Yet there were still independent labels who’d gotten their success from rock, such as Jubilee Records, who naturally felt that white pop acceptance was the be-all and end-all of the business and that by once again conforming to the establishment’s view of what was “good” and “proper” was perfectly acceptable.

The Enchanters therefore try and do just that with I’ve Lost, grafting a pop-styled lead onto a rock styled vocal backing by the rest of the group with predictable results.

The pop side is further emphasized by the rather tame saxophone of Buddy Lucas, exuding a sensation of warm longing rather than smoldering desire. It’s well played, judicious in its notes by letting each one linger in your ear, but it conveys the same timid message that Della Simpson imparts with her restrained lead.

She’s a fine singer and her control here is quite good. To her credit she’s not merely reciting lyrics with no emotional investment whatsoever, but the arrangement doesn’t give her the opportunity to really stretch out, to play with the melody, to ad-lib, even if it’s just a sign, a moan or a repeated phrase for emphasis. It’s a rigid script she must follow and she does so obediently.

Had they taken her and the band and paired them with a stock company white bread female choir as was used by the pop labels, this would be a pop record. Simpson might come across slightly better than most singers of that idiom, but the differences from mainstream pop would be too slight to really notice… if not for the other Enchanters.

They’re the ones who retain a modicum of rock authenticity here, not because they’re rowdy and uncontrollable – far from it – but simply because they have to be given something to do and what they choose to do is harmonize in a ragged sort of way that pop labels would have never approved.

It’s an amateurish sound, but an honest and endearing one. Their wordless emoting acts as the true feelings that Simpson is unable to express. They’re her conscience if you will, the repressed longing she has for the guy she’s singing to and when they get a few answering lines of their own, as shaky as they are technically compared to Simpson’s lead, they’re that much more convincing.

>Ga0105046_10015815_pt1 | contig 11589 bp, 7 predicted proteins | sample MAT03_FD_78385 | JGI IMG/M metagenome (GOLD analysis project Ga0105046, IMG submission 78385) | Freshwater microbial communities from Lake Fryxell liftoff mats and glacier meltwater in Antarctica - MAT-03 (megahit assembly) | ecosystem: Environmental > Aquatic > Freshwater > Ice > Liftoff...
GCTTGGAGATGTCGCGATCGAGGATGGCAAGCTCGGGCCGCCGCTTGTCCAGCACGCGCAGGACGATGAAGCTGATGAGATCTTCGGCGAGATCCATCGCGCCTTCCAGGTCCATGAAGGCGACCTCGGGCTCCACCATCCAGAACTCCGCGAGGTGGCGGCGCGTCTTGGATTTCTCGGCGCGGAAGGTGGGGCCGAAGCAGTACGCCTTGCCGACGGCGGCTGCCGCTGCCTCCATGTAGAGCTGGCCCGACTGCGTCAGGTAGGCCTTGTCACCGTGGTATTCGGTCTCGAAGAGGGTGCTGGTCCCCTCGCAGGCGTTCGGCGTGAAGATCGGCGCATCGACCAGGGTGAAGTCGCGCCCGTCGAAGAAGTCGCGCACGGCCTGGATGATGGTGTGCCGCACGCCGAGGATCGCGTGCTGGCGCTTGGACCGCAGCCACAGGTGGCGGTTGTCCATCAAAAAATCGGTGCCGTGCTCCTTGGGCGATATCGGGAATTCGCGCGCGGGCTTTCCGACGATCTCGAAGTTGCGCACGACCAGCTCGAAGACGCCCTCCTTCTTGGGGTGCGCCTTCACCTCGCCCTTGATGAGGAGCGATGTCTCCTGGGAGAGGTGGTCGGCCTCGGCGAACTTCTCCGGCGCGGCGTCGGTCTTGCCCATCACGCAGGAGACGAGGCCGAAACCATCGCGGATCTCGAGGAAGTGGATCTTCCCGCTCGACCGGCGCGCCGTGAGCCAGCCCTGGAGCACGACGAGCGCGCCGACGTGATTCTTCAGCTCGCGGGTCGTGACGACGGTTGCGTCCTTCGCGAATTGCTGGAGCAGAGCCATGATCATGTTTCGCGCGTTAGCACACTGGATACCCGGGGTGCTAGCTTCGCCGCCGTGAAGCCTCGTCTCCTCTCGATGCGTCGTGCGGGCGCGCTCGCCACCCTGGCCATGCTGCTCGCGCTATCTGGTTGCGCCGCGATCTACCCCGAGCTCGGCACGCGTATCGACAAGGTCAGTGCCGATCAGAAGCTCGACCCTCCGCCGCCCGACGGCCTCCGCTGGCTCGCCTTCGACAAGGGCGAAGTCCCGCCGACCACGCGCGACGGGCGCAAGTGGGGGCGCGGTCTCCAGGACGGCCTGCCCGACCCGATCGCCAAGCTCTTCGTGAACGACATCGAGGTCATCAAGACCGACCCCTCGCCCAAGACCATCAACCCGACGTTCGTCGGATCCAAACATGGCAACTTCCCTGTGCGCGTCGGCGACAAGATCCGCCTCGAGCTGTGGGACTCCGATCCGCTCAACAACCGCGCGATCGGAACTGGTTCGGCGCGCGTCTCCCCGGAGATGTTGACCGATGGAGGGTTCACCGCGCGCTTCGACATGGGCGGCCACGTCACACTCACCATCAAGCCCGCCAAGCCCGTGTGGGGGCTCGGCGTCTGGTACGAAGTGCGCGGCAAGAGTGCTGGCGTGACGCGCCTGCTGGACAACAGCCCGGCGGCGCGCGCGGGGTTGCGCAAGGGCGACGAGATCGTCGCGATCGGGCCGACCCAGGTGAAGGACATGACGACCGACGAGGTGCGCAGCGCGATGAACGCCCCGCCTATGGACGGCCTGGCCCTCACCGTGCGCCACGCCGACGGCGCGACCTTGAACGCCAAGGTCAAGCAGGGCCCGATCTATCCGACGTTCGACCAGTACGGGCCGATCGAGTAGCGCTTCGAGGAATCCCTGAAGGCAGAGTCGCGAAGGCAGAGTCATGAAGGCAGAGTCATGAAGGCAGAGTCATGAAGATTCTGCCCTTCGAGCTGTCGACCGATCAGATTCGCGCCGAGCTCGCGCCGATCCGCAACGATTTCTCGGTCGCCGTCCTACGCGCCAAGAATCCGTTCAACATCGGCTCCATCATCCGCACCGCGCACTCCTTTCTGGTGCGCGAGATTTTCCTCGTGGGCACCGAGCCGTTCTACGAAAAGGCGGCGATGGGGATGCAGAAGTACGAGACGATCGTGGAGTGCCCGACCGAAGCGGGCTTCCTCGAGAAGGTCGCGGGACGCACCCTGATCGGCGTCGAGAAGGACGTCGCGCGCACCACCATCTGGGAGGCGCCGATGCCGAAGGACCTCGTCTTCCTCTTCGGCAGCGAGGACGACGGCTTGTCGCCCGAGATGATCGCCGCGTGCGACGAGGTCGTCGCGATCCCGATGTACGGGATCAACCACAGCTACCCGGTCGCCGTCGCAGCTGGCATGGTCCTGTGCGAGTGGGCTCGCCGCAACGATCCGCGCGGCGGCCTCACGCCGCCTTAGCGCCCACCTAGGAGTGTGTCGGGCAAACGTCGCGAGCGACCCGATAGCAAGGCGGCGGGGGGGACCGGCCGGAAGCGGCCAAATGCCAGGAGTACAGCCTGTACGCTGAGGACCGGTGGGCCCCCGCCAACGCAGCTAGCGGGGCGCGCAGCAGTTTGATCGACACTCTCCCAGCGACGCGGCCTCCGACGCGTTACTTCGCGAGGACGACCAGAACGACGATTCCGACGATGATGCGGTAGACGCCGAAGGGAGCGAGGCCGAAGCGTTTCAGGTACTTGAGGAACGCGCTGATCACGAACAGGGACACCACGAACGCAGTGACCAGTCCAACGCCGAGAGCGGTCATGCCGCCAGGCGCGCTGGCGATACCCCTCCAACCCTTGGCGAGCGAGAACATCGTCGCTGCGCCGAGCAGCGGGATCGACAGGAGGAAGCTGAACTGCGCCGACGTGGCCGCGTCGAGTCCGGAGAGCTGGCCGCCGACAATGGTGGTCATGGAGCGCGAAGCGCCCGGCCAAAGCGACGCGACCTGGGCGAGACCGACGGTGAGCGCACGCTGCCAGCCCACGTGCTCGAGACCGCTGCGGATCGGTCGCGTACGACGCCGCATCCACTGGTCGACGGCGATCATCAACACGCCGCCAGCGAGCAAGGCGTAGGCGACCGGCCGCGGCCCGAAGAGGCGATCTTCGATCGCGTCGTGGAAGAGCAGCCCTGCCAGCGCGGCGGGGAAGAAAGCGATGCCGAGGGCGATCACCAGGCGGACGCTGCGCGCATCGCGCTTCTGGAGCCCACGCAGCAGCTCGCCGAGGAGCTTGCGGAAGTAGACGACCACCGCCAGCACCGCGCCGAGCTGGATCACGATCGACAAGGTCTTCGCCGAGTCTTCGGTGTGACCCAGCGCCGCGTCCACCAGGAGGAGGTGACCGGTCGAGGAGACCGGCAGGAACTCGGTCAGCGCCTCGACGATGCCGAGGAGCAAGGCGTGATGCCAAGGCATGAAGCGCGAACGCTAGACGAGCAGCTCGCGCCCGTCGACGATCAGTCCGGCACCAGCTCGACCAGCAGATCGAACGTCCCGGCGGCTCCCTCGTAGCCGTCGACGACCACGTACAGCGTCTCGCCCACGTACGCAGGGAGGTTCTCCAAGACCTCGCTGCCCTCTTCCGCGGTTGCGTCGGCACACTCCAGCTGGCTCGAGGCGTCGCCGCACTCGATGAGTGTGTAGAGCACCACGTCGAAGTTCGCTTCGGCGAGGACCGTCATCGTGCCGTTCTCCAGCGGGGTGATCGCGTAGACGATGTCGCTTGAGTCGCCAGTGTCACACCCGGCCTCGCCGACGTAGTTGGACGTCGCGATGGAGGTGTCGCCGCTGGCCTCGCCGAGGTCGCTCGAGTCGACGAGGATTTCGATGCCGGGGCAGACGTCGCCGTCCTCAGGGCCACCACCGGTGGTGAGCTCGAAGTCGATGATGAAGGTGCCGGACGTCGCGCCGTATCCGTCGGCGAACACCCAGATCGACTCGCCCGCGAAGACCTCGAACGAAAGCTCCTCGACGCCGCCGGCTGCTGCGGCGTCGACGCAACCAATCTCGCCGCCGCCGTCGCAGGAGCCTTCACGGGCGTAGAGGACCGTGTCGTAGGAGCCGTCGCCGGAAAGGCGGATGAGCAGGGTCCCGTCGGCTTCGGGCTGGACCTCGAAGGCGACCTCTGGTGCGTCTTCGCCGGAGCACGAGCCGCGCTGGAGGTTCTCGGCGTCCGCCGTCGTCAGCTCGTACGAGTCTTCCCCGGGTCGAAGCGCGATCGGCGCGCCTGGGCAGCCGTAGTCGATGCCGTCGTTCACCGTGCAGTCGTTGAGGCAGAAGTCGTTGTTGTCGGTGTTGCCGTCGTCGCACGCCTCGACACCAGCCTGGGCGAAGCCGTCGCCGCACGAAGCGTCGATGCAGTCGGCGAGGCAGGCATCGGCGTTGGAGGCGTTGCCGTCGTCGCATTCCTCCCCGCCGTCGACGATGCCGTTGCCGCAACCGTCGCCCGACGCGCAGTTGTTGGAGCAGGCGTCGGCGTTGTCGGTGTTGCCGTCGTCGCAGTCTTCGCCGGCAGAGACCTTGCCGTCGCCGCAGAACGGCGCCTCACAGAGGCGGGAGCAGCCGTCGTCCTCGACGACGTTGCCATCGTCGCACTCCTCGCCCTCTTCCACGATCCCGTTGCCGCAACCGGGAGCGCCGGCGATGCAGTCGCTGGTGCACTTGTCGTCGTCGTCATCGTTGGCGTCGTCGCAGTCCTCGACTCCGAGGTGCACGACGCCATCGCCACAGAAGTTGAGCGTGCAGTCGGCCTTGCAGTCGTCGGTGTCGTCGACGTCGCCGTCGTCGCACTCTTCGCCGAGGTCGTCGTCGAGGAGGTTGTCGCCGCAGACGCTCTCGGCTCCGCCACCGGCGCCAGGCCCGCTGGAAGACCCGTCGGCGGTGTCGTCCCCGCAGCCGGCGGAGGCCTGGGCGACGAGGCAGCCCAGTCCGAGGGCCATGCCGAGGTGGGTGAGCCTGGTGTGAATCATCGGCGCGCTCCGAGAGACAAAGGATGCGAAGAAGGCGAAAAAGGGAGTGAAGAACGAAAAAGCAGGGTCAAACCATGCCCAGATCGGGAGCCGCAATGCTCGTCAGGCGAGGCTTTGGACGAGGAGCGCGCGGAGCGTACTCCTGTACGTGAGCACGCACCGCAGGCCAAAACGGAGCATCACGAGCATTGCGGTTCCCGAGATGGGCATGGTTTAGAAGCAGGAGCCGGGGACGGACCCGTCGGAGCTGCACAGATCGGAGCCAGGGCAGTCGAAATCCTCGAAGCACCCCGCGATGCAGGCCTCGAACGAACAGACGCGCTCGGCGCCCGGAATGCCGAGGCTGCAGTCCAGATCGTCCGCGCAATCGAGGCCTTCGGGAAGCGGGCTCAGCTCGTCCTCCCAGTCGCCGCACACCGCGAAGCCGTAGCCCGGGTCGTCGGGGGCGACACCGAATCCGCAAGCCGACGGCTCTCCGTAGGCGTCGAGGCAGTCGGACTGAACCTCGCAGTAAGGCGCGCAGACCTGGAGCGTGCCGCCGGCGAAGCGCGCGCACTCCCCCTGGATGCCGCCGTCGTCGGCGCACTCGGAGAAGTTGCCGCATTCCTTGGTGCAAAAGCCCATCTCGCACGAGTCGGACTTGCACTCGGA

That may not be much, not nearly enough to get us to do more than glance up momentarily, but it’s enough to let you see for yourselves how insidious this adherence to pop conformity is if something that minor stands out and derails their attempt to submit uniformly to someone else’s standards.


Now’s The Time To See My Cause
The fallacy of upward mobility is the belief that just because someone, or something, is widely perceived to be classy and respectable, that it must be more desirable.

The elite classes in society want to perpetuate that myth because it gives them power, not only for holding those positions in the first place, but also for making them the arbiters of taste, thereby allowing them to never have to face outside threats to their dominance.

They make the rules, enforce the rules and eliminate challenges to that rule at every turn.

If that means they occasionally have to relax their standards so as to blunt the momentum of something building power outside their walls, such as they did with jazz, even in allowing racial integration within that music, that was merely a price they had to pay to maintain their grip on the tastes of the nation.

But rock ‘n’ roll’s genius was in having so many artists not seeking to conform – and those who did, such as The Enchanters, whether by choice or more likely by edict of Jubilee Records, falling by the wayside – thereby granting the establishment no means of control.

You could even call it ironic that the title to this attempt was I’ve Lost, because by mid-1952 it was becoming more and more evident the mainstream pop music was losing ground. Had they tried this sort of thing back in 1948 however and made a consistent effort to undermine rock with these types of performances that allowed just a hint of earthiness to penetrate what were, for all intent and purposes, pop tunes, they might very well have held rock ‘n’ roll at bay forever.

Instead by burying their heads in the sand the establishment opened the door for an overthrow of all that was good and holy. For that we sincerely thank them.


(Visit the Artist page of The Enchanters for the complete archive of their records reviewed to date)